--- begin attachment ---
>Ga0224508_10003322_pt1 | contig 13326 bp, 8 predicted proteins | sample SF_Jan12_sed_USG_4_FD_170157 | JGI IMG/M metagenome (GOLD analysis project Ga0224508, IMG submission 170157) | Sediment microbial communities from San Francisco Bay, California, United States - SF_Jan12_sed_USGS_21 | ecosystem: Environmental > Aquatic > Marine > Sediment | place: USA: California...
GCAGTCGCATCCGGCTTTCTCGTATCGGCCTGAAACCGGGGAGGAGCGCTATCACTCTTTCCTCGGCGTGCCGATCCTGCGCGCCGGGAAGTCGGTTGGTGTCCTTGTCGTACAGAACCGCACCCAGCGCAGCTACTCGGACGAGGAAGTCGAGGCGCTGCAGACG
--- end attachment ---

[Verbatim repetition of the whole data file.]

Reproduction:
>Ga0224508_10003322_pt1 | contig 13326 bp, 8 predicted proteins | sample SF_Jan12_sed_USG_4_FD_170157 | JGI IMG/M metagenome (GOLD analysis project Ga0224508, IMG submission 170157) | Sediment microbial communities from San Francisco Bay, California, United States - SF_Jan12_sed_USGS_21 | ecosystem: Environmental > Aquatic > Marine > Sediment | place: USA: California...
GCAGTCGCATCCGGCTTTCTCGTATCGGCCTGAAACCGGGGAGGAGCGCTATCACTCTTTCCTCGGCGTGCCGATCCTGCGCGCCGGGAAGTCGGTTGGTGTCCTTGTCGTACAGAACCGCACCCAGCGCAGCTACTCGGACGAGGAAGTCGAGGCGCTGCAGACG